101 reasons to honor veterans
I’ve said it before on this ol’ blog. There is no better assignment than those that include military veterans, particularly those from the World War II generation. Yesterday I had the honor to meet an absolute gem. A 101-year-old gem.
I photographed Frank Sisulak at his Riverside home where he still gets along just fine, filing his own bills and making his own meals. At 101, Sisulak is recovering from a bout with the H1N1 virus and can recall narrowly surviving the terrible pandemic flu of 1918. We recollected that he’s also lived through two economic disasters. The attack on Pearl Harbor, and September 11, 2001. He was two months old when the Cubs last won the World Series in 1908 and he jokes he’s hanging on long enough for them to win it again. It’s hard to imagine all the people he’s come to know and the many moments witnessed.
Frank’s son Tom moved in to help around the house and it’s clear they get along like the best of friends. It’s beautiful. They travel (the two of them took a train from Chicago to Seattle recently), fish, and even workout together. Frank, an Illinois track and field star during his high school days, is attempting to earn the World Record for his age group in the shot put and discus events. A track runner and coach himself, Tom steered his dad to those events after Frank expressed an interest in trying the 100-meter sprint. Wow.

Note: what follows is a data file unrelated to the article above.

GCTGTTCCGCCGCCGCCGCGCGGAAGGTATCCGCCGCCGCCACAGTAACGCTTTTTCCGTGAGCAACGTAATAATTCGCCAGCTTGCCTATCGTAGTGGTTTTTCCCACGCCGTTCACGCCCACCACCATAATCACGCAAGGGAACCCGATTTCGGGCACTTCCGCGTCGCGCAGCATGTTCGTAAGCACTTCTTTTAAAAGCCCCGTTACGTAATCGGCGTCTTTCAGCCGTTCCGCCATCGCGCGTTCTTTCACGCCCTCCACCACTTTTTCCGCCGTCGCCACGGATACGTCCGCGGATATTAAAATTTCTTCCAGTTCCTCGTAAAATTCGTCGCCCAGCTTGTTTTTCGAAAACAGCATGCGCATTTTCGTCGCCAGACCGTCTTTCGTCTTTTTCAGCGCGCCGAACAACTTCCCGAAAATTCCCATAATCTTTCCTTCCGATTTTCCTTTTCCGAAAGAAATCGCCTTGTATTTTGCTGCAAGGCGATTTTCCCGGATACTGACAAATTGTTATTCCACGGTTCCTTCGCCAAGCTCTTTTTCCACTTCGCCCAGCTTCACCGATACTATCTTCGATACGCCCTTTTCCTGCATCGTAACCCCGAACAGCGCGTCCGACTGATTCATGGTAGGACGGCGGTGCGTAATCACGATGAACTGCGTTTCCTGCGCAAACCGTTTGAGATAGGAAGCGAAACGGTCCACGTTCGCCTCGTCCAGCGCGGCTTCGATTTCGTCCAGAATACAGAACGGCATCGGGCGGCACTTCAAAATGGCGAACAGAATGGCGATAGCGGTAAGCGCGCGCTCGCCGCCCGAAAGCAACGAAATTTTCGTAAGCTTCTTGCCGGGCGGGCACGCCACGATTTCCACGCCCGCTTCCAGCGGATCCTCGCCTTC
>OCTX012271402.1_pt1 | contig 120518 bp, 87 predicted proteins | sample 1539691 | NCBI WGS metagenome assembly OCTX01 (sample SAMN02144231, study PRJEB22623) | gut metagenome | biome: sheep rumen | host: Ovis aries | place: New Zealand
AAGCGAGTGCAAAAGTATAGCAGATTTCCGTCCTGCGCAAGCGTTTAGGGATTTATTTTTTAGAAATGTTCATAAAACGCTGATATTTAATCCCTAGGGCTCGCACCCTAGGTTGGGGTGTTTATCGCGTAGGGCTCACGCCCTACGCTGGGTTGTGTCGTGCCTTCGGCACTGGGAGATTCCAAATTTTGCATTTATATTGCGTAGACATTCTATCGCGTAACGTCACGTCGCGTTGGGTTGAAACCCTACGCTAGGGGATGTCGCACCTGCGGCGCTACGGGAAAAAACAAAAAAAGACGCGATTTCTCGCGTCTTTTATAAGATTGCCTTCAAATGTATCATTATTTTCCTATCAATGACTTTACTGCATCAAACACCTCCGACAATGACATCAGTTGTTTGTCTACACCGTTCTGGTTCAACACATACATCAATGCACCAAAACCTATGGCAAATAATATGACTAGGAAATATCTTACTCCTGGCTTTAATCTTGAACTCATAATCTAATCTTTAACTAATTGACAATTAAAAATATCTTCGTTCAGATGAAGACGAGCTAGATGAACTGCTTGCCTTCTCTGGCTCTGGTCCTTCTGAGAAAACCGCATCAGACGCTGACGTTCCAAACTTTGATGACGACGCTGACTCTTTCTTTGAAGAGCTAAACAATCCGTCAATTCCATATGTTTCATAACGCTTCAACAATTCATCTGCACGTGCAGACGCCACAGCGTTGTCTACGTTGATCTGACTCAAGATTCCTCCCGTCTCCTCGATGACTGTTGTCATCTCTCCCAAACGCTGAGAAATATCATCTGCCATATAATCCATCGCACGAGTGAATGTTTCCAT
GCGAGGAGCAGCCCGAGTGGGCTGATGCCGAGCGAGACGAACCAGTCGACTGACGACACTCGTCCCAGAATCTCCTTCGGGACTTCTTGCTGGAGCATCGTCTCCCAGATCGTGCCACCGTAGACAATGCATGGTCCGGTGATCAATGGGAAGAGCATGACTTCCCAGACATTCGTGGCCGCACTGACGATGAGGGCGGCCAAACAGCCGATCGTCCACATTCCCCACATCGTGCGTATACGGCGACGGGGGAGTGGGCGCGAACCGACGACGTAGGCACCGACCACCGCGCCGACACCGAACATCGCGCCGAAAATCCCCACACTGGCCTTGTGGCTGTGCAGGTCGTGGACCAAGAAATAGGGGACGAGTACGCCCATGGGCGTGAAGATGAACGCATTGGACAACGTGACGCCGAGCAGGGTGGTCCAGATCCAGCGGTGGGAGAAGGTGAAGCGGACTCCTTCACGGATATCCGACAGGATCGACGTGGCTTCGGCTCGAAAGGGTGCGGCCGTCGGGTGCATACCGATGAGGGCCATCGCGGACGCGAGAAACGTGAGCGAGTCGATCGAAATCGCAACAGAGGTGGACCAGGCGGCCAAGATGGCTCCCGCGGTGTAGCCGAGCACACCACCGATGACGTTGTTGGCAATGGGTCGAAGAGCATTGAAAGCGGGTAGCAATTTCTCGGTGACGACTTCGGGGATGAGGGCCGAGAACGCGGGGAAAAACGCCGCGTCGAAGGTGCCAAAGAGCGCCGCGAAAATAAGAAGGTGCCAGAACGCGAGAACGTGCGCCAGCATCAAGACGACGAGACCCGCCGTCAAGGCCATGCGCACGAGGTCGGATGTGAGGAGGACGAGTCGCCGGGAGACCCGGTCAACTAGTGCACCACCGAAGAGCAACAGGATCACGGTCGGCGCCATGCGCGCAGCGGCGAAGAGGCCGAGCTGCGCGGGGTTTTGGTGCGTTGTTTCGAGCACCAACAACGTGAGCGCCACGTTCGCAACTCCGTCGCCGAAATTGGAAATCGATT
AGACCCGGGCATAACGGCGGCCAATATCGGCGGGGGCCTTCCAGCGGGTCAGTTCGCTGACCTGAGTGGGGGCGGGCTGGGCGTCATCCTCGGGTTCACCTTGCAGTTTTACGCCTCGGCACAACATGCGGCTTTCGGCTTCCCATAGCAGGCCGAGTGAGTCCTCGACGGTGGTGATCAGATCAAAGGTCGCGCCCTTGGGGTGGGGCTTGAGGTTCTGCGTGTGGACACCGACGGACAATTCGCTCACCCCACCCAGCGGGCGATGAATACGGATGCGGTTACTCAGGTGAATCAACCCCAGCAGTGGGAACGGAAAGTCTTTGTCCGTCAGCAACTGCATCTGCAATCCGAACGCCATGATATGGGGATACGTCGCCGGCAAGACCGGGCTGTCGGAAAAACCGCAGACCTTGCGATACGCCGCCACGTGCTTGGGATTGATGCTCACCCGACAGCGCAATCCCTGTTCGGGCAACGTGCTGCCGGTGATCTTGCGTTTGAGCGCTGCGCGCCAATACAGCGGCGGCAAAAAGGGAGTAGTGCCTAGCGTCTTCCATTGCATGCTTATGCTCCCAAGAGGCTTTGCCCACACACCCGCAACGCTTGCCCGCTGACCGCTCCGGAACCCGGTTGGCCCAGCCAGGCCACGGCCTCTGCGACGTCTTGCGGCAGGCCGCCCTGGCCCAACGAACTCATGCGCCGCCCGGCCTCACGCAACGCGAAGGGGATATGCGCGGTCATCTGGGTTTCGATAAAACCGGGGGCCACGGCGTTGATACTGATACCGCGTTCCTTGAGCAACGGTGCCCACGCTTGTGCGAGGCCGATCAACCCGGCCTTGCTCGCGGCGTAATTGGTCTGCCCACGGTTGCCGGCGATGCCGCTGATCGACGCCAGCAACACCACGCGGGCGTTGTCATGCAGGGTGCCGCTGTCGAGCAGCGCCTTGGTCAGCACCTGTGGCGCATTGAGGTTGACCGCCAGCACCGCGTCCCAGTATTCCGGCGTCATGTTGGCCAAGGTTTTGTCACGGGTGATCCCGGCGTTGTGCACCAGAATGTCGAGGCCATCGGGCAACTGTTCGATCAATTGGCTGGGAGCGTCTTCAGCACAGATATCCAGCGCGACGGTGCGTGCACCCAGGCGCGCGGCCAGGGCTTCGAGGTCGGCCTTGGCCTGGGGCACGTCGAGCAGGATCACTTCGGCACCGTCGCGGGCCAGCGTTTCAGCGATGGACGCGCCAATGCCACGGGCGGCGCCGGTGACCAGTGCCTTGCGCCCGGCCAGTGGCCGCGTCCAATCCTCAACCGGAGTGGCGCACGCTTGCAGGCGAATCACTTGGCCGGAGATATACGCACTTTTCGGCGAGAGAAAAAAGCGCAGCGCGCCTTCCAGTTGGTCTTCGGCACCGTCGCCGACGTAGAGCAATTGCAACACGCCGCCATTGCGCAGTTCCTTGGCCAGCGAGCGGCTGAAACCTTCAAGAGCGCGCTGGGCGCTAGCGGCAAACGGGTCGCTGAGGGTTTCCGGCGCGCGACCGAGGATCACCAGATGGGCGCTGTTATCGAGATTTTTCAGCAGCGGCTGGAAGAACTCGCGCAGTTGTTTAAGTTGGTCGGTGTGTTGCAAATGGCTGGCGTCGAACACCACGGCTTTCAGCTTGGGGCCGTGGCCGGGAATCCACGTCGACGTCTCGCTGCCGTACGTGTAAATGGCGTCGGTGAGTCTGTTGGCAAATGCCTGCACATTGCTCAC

Frank posed for a photograph, wearing a suit and tie of course, in front of his mantle where he displays some of the trophies and medals he earned through the years. At right is a book he put together of his time in the military. It was meticulously constructed and remains in mint condition, detailed with hand written captions and filled with photos he shot using a camera he hid in his bags when he first went overseas.
The newspaper I work for is doing some research to determine if Frank is the oldest living World War II veteran in Illinois, but you can rest assured he’s darn near it if not. Clearly an amazing man, but until you meet him you don’t get the truest sense for how much so. That’s why I’ve always encouraged younger photographers to spend time with these subjects. They don’t ever brag and they don’t care for flattery, but they will tell one heck of a story if you listen. Time is running out on those opportunities and I consider myself extremely lucky to have met quite a few. As we celebrate another Memorial Day, I will be thinking about Frank and the countable other heroes who defended and continue to honor this country with dignity and service.